Feeling Small

Feeling small.  It’s a condition everyone experiences now and then.  It can occur out of nowhere.  Maybe you are in a conversation and someone talks about something you don’t know anything about.  You might feel small.  Or what about times when someone forgets to include you in something you wanted to be a part of.  You might feel small here too.  Feeling small, it happens.  It happens to all of us.

I think what we’re really feeling though is disconnected from others, disconnected from someone, something or an event.  I think it’s a feeling we get when we are alone and we don’t want to be.  I also think it’s very, very common.  We all feel this “small” feeling at times.

So what do you do about it?  The first thing to do is recognize that it happens and then discover what happens to you.  Get familiar with the feelings inside yourself and start to put words around it.  Maybe it feels like isolation, maybe it feels lonely, perhaps it is sadness, and whatever it is, begin to label it.  What you will be doing is learning about yourself, and your inner world.  These are essential steps to describing what is going on inside yourself.

So why is it important to understand and label what’s happening inside?  First it helps us identify what’s happening with us, so we just don’t feel so terrible.  Second, when we understand what’s going on inside us we can explain it to others. 

So why would you want to describe feelings of loneliness and sadness to anyone, because all these feelings get evoked because you are alone.  You feel disconnected from other people.  If you talk about the feelings, no matter what they are, you will be connecting, which is really what the soul is missing.

I know it’s hard to let people know when you feel these feelings.  These are the kinds of feelings most of us were taught to keep hidden from others.  Many of us were taught to just show happy feelings and hide the hard ones; discomfort, anger, frustration, fear, worry, sadness, guilt, shame.  Few people are taught that these feelings are O.K. to reveal.  Few people feel comfortable saying things like, “I feel angry at you right now,” or “I am full of sadness,” and “I feel guilty about that.”  These are not things that come naturally, but when we can reveal them to others we get rid of the “small” feeling.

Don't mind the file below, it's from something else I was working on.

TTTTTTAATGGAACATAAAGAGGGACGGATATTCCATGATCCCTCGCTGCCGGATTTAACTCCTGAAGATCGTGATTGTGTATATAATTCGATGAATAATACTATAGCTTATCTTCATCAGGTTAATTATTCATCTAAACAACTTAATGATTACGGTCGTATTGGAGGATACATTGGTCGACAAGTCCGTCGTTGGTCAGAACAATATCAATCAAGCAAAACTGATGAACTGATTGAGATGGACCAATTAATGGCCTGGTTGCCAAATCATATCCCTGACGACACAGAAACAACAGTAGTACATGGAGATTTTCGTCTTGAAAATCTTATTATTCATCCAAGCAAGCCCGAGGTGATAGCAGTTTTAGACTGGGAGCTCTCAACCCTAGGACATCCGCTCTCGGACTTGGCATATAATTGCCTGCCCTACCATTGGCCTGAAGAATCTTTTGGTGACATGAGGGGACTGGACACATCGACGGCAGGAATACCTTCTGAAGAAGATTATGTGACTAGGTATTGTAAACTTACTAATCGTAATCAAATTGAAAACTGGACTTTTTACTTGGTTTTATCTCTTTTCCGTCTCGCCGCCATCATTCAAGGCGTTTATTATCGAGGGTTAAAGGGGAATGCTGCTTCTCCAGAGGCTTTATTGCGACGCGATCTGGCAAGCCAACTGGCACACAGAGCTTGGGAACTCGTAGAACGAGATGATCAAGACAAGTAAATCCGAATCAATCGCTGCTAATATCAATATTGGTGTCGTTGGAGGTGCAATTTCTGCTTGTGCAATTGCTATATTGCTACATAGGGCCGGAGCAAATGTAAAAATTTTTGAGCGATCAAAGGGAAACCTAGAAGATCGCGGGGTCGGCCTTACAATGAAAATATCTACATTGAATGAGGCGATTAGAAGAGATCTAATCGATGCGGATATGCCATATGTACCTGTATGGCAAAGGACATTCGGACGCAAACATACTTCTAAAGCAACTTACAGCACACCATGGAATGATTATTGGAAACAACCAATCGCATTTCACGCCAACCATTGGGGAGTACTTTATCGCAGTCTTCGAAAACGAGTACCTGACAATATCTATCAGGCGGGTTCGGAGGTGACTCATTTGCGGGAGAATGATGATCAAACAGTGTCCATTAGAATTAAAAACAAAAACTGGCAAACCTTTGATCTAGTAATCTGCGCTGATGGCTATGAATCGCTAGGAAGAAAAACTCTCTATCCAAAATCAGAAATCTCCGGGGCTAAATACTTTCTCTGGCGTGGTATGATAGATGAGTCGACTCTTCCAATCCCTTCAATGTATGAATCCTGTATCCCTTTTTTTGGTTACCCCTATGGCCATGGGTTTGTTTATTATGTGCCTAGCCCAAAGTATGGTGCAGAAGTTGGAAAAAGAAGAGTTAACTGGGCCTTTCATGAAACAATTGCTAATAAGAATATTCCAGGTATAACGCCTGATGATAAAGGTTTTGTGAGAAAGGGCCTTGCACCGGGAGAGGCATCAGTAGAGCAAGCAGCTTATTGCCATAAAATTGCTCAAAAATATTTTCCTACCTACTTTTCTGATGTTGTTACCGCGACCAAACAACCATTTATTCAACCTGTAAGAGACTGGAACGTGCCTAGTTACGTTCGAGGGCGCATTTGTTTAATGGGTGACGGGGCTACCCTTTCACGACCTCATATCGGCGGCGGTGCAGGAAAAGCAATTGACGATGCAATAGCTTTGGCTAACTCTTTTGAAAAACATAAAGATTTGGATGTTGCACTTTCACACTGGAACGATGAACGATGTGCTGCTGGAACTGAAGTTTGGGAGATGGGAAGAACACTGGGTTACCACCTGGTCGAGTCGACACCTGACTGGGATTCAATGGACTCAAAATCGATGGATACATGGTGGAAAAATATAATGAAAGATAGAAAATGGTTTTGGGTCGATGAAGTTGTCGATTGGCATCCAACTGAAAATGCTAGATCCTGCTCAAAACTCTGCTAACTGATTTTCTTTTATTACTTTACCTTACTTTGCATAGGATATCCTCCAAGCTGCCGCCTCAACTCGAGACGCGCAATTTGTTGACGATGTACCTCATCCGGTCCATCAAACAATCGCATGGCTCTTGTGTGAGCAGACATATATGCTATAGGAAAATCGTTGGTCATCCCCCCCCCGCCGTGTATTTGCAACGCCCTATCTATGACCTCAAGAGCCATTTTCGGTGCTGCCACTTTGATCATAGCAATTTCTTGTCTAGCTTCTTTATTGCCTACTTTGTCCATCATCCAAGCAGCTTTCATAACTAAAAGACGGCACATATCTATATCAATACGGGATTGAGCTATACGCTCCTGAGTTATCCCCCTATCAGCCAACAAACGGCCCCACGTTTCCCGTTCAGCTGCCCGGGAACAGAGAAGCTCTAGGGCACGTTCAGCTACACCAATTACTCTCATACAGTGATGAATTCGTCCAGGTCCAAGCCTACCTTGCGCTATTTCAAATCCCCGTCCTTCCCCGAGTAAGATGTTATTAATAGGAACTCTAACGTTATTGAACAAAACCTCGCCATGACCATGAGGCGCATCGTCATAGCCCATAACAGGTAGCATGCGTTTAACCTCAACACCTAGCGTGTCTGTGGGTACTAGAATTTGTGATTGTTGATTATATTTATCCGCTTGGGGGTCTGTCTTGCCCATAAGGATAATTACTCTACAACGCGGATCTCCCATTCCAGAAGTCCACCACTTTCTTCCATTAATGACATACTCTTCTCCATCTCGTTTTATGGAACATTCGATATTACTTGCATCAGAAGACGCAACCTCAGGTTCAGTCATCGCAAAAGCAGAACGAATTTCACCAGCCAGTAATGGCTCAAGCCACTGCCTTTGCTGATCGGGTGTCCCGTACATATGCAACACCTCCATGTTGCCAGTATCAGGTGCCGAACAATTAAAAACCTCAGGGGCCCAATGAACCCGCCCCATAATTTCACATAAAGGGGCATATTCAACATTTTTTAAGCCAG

When we know what’s happening inside us, when we can identify our feelings, we can then learn how to express them to others.  Usually when we are at this stage we are not yelling, we are calmly explaining what is going on with us.  When others hear what’s happening inside us almost every time they will want to come closer.  A person’s natural instinct is to move toward another when they are describing something vulnerable.  That is what makes us human, our ability to move toward and help others.

So when you experience those times where you just feel left out or “small”, try and remember to turn toward another.  It will lead you toward the connectedness we all crave.

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What To Do When It Feels Like Things Are Broken

 Sometimes when people call to find out about couples counseling I can hear panic in their voice.  I can sense a feeling of worry and fear.  Something is broken and the person on the phone doesn’t know how to fix it and that’s why they are calling.

This is a terrible place to find yourself, not knowing if you can make it in your relationship, wondering if it’s broken, and daring to hope it can ever be better.  All this is pressing on the individual who is making the call.  It’s a helpless kind of feeling.  As if all the things the person knew doesn’t amount to anything and they have to do something absolutely radically different to survive the current difficulty.

It’s a scary call to even consider.  It’s an even harder call to make.  And yet hundreds of people make these calls to therapists and counselors every day.  They call because they are looking for help.  Often they call because they fear everything they know will go away and they have one last effort to make before that happens.

What ever the reason, it’s always a good sign.  People turn to others when what they know doesn’t work anymore.  It’s O.K. to do this when our car breaks down, or if we need a medical check up and to get our taxes done.  But when it comes to our relationships we are not taught to turn to outsiders to help get the relationships back on track. We are taught to take care of it ourselves.  Maybe we are from the thinking that it’s not that bad, it could always be worse or, it will get better, eventually.

Most people feel their relationship is their business, not the business of an outsider, even a therapist.  I get this.  I understand this.  It’s so hard to uncover all the parts that have been hidden from us, from our partner and lay them out in front of a stranger.  I know.  I also know it works.  The process works.  People get a chance, maybe for the first time in their lives to tell their entire story without someone telling them their vision is off or wrong.